functions.  Using a switch in the implementation of getOutputFormatter()
seems perfectly reasonable, although it is worth considering the
alternatives as well: a std::map, and if the integral values form a
densly populated subrange, a simple table.  The advantage of an std::map
is that if you later expand the indentifiers to be a more complex type,
you don't have to change the basic logic; but if the basic logic is
encapsulated in setOutputFormat anyway, it's no big deal.

--

Conseils en informatique oriente objet/     http://www.gabi-soft.fr
                    Beratung in objektorientierter Datenverarbeitung
11 rue de Rambouillet, 78460 Chevreuse, France, +33 (0)1 30 23 45 16

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composite class design question

Post by Siemel Nara » Sun, 03 Aug 2003 02:18:06



> class XMLPrinter : public Printer
> {
> public:
>     virtual std::ostream &operator () ( std::ostream& out, const xfile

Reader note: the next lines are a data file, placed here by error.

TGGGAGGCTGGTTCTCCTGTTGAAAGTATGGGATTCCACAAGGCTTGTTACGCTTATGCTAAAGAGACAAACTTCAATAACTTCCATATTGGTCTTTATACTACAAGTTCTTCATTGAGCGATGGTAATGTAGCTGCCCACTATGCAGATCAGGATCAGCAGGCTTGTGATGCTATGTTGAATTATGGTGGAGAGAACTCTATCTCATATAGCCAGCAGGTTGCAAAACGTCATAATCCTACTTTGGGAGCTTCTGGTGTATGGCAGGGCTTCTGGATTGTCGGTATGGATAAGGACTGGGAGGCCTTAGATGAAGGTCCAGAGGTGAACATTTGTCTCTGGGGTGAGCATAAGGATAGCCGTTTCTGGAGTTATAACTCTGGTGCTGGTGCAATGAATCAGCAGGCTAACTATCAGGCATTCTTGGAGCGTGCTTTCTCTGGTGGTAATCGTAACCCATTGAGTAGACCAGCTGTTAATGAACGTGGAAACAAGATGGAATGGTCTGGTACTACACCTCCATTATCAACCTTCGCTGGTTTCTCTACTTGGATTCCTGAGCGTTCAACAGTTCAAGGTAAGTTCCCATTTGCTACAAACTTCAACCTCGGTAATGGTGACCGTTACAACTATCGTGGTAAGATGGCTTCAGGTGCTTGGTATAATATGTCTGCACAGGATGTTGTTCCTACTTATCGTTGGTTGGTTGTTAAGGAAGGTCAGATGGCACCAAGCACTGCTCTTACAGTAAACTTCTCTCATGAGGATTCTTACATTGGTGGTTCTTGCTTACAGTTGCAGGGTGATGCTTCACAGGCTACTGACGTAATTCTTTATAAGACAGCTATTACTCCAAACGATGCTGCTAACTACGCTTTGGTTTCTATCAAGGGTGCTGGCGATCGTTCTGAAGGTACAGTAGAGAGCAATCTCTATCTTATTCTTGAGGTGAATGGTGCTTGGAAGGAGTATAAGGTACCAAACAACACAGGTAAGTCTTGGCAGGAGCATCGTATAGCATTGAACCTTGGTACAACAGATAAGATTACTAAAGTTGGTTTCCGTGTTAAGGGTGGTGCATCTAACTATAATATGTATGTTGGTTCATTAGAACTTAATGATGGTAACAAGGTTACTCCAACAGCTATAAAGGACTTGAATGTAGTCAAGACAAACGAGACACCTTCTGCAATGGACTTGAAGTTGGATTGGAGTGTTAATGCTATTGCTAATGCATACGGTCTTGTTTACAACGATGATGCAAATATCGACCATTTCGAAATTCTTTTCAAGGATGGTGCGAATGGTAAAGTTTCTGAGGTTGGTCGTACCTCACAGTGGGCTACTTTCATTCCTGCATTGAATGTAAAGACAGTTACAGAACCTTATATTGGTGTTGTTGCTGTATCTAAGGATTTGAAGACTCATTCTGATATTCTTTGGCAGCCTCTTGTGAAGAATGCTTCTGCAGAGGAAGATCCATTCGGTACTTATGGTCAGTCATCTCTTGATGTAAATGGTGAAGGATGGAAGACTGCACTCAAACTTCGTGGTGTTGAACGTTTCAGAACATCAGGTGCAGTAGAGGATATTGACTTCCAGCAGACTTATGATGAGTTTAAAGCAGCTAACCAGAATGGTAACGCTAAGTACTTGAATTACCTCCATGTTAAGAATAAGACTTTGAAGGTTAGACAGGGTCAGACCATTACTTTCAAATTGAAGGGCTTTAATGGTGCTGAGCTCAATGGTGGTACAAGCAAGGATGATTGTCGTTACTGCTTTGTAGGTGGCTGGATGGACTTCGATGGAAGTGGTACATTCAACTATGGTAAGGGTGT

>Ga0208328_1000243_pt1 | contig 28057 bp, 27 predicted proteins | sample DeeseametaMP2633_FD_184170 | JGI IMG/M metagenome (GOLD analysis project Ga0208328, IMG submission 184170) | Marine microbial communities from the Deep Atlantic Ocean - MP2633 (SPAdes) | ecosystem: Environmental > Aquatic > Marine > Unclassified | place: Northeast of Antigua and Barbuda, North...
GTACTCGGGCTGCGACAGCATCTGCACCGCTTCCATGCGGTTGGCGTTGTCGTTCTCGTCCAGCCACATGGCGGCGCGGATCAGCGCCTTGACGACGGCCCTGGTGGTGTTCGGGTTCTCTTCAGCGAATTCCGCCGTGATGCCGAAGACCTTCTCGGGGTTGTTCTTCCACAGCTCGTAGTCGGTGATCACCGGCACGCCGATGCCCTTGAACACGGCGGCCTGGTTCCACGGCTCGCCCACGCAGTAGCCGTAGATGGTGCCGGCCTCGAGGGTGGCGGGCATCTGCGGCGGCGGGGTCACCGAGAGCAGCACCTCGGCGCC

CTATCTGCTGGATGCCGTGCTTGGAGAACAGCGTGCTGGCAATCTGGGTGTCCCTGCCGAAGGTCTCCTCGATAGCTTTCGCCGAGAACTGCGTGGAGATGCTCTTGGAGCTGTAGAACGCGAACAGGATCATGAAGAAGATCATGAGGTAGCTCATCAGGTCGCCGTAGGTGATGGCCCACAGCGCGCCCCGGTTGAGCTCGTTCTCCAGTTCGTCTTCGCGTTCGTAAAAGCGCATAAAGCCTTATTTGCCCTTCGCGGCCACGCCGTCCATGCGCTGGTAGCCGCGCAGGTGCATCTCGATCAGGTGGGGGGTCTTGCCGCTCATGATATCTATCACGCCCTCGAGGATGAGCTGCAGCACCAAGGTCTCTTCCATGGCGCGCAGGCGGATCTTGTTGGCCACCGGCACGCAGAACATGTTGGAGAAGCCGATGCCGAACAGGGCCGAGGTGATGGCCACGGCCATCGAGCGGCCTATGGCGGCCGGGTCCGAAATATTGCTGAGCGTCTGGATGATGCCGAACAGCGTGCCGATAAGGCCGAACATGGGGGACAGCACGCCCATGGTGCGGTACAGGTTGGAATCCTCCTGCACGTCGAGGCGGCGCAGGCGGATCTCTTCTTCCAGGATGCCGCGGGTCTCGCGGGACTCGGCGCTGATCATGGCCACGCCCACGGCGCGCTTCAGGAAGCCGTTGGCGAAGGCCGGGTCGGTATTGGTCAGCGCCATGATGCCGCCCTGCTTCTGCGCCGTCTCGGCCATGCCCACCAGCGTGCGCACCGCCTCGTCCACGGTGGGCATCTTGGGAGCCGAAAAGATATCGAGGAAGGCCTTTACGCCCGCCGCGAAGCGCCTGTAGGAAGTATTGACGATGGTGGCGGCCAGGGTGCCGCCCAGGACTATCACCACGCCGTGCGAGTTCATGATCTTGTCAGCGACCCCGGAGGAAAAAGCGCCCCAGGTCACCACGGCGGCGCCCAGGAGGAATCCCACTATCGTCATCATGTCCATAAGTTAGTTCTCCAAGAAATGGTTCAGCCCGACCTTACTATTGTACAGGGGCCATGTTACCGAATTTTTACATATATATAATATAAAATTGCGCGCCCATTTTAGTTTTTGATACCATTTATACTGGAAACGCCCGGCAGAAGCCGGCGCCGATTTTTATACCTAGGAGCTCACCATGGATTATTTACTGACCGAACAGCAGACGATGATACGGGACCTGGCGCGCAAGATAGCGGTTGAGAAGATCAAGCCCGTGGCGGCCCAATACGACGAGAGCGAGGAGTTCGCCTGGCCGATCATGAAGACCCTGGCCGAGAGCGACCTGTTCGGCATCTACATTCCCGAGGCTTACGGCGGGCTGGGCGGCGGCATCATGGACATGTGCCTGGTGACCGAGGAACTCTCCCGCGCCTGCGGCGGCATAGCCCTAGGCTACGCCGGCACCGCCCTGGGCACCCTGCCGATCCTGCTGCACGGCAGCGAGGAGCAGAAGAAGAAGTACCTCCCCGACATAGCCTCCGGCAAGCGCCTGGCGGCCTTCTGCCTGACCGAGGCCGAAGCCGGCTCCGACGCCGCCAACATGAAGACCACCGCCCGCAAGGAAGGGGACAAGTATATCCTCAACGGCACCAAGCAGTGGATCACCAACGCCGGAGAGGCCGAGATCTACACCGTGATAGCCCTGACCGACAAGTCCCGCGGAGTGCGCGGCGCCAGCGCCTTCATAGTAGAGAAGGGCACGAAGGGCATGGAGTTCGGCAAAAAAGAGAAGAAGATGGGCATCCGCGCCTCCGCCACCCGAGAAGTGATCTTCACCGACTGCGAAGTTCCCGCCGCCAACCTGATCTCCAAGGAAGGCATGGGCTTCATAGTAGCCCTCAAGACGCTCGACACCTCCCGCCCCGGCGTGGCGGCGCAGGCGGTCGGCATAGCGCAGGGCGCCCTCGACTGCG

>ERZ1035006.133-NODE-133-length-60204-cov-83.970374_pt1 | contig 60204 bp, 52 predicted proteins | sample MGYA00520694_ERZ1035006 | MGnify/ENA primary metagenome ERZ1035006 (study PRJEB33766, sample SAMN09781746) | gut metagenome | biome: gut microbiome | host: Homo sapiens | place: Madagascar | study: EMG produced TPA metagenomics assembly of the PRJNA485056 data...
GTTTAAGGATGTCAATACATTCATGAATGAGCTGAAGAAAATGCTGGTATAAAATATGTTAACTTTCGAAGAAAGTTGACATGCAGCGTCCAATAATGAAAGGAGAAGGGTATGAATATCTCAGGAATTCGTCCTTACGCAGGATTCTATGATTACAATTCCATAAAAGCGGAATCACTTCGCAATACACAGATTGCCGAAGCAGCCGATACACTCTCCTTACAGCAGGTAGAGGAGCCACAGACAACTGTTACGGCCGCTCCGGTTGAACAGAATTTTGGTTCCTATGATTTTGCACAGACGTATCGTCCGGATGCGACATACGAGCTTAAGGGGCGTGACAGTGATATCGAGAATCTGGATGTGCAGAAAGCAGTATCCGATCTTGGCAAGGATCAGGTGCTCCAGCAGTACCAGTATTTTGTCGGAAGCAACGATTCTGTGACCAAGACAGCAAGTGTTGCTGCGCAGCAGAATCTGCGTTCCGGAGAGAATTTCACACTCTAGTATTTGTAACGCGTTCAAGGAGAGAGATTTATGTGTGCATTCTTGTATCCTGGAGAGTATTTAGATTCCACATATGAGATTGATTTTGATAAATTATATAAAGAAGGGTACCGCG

> &xf );
> };

> and switch the functor in setOutputFormat(). You could make a base
> Printer class as indicated above so that in your class, you have a
> pointer to a Printer object.

You could go all the way with the factory pattern.  Make a registry class
that holds a map string to function pointer, where the string represents the
file extension (xml, txt, ...) and the function pointer represents the
function that creates a new printer for that extension.  Your registry class
may have a function to iterate through all the extensions so you can display
all supported file formats in the FileOpen and FileSaveAs picklist.

Quote:> I don't believe there is anything "un-C++" about switch statements. In